Those participants who reported their heterosexuality despite having hidden same-sex desires were also the most likely to show hostility toward gay individuals, including self-reported anti-gay attitudes, endorsement of anti-gay policies and discrimination such as supporting harsher punishments for homosexuals.

The research may help to explain the underpinnings of anti-gay bullying and hate crimes, the researchers note. People in denial about their own sexual orientation, perhaps a denial fostered by authoritarian and homophobic parents, may feel a threat from other gay and lesbian individuals. Lashing out may ultimately be an indicator of the person's own internal conflict with sexual orientation.

This inner conflict can be seen in some high-profile cases in which anti-gay public figures are caught engaging in same-sex acts, the researchers say. For instance, evangelical preacher and anti-gay-marriage advocate Ted Haggard was caught in a gay sex scandal in 2006. And in 2010, prominent anti-gay activist and co-founder of conservative Family Research Council George Rekers was reportedly spotted in 2010 with a male escort rented from Rentboy.com. According to news reports, the escort confirmed Rekers is gay.

"We laugh at or make fun of such blatant hypocrisy, but in a real way, these people may often themselves be victims of repression and experience exaggerated feelings of threat," Ryan said. "Homophobia is not a laughing matter. It can sometimes have tragic consequences," as was the case in the 1998 murder of Matthew Shepard, a gay man.

http://news.yahoo.com/study-homophobes-may-hidden-homosexuals-194806808.html

by on Apr. 10, 2012 at 12:32 AM
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Replies (1-10):
angelenia
by Member on Apr. 10, 2012 at 1:27 AM
Bump
Posted on CafeMom Mobile
toomanypoodles
by Poodles on Apr. 10, 2012 at 1:41 AM

 Just what is a "homophobe"?  Someone who FEARS homosexuals?

erika9009
by Silver Member on Apr. 10, 2012 at 1:42 AM
1 mom liked this

Did you just finish wathching "American Beauty?"  The same subplot

trippyhippy
by on Apr. 10, 2012 at 2:39 AM
1 mom liked this
The Republican party is all the proof I needed of this.
pj2becca21
by Bronze Member on Apr. 10, 2012 at 2:47 AM
3 moms liked this

I'm a republican and i don't have a problem with homosexuals.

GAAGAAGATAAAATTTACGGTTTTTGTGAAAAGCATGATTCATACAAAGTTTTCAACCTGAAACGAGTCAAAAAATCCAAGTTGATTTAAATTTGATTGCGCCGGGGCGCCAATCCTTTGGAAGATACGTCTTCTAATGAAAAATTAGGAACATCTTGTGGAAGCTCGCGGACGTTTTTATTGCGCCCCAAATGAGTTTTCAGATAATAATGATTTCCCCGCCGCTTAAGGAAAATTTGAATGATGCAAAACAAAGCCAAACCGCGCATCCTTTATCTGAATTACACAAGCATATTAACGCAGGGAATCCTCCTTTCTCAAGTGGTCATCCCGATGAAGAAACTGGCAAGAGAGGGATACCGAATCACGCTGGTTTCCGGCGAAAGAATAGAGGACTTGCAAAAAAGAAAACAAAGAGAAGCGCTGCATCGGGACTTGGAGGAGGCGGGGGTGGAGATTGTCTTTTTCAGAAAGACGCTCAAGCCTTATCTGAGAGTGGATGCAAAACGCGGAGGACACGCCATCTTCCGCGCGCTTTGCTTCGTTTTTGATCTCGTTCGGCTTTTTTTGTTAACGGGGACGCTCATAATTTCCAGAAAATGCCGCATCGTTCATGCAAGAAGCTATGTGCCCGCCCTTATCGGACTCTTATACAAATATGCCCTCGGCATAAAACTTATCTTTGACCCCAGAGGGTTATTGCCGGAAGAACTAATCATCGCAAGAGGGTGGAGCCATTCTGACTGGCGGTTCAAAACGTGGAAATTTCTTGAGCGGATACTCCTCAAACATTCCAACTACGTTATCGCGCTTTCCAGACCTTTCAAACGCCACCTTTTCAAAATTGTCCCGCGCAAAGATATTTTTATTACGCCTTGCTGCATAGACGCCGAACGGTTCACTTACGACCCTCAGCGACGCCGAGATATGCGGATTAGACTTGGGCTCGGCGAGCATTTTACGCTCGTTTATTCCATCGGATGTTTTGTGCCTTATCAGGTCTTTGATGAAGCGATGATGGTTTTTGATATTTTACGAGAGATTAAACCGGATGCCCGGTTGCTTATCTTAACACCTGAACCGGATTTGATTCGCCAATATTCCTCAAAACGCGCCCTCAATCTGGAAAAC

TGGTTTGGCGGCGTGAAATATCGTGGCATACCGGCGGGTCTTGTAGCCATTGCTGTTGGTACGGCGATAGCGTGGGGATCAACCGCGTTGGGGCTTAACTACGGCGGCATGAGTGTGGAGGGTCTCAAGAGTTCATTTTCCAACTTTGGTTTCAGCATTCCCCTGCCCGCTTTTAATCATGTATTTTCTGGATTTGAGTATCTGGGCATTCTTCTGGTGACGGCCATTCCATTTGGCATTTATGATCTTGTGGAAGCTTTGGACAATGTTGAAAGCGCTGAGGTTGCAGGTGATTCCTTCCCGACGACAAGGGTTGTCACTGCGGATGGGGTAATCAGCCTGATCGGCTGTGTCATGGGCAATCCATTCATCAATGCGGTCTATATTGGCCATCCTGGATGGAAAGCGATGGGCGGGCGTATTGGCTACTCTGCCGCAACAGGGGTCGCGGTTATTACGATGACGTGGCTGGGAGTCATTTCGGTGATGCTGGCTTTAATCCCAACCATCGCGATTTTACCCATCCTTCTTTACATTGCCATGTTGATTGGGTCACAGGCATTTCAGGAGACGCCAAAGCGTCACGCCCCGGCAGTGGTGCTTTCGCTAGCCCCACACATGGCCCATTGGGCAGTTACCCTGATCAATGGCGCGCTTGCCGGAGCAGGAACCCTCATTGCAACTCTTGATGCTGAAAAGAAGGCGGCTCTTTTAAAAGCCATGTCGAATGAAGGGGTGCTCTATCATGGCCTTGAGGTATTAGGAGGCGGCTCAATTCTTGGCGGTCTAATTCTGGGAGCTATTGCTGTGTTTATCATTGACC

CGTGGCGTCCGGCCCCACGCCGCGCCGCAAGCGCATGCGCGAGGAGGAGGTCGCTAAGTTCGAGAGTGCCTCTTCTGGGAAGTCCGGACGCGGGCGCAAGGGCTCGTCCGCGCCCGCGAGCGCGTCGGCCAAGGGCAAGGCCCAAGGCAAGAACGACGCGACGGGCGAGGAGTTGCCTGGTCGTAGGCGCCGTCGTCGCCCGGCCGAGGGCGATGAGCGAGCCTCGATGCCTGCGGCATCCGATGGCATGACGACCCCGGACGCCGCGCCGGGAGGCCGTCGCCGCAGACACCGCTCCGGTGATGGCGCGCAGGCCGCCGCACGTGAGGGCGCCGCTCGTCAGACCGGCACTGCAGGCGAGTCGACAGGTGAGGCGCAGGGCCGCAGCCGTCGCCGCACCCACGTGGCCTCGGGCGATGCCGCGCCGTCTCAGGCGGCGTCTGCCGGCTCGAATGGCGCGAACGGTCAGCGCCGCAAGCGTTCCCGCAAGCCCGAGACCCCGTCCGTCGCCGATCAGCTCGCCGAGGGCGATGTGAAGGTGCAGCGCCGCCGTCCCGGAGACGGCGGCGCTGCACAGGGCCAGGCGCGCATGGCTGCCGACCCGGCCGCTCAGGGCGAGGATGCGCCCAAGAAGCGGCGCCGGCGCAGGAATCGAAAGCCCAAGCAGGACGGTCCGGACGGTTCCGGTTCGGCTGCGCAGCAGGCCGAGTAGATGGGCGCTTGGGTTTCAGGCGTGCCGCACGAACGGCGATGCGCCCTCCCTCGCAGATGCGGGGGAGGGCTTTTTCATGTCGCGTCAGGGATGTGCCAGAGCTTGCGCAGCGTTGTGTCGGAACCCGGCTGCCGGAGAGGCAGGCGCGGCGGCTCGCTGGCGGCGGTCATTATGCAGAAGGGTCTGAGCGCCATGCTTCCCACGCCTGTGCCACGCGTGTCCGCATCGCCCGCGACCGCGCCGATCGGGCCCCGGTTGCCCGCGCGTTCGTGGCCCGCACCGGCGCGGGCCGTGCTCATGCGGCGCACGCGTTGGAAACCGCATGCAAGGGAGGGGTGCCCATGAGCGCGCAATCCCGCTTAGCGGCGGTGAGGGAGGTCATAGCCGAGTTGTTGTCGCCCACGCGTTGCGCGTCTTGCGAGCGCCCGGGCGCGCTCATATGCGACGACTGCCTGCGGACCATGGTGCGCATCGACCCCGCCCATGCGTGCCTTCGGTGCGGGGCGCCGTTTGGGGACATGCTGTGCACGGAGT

Quoting trippyhippy:

The Republican party is all the proof I needed of this.


matreshka
by Gold Member on Apr. 10, 2012 at 7:04 AM

I've never done a scientific study but I've seen this to be true throughout the years with people I know.

matreshka
by Gold Member on Apr. 10, 2012 at 7:04 AM

fears, hates, discriminates upon.

Quoting toomanypoodles:

 Just what is a "homophobe"?  Someone who FEARS homosexuals?


tnmomofive
by Silver Member on Apr. 10, 2012 at 9:18 AM
2 moms liked this

To alot of cm members a homophobe is simply disagreeing with the homosexual lifestyle.So in their minds all of us who disagree are really homosexuals lol.idc whatever makes them feel better.

matreshka
by Gold Member on Apr. 10, 2012 at 9:24 AM

Not at all.

Quoting tnmomofive:

To alot of cm members a homophobe is simply disagreeing with the homosexual lifestyle.So in their minds all of us who disagree are really homosexuals lol.idc whatever makes them feel better.


butlerro1013
by Bronze Member on Apr. 10, 2012 at 9:42 AM
1 mom liked this

I have found this idea to be true in real life.  I think what people don't understand is that human sexuality is not a black and whitle issue, there are many shades of gray.  As Albert Kinsey discovered in his research, very few people are 100% heterosexual, and very few people are 100% homosexual, most are somewhere else on the spectrum and when they have feelings and urges that they don't understand or they feel ashamed of because of social mores or values, they become angry and lash out at that group.  Seems like basic psychology to me.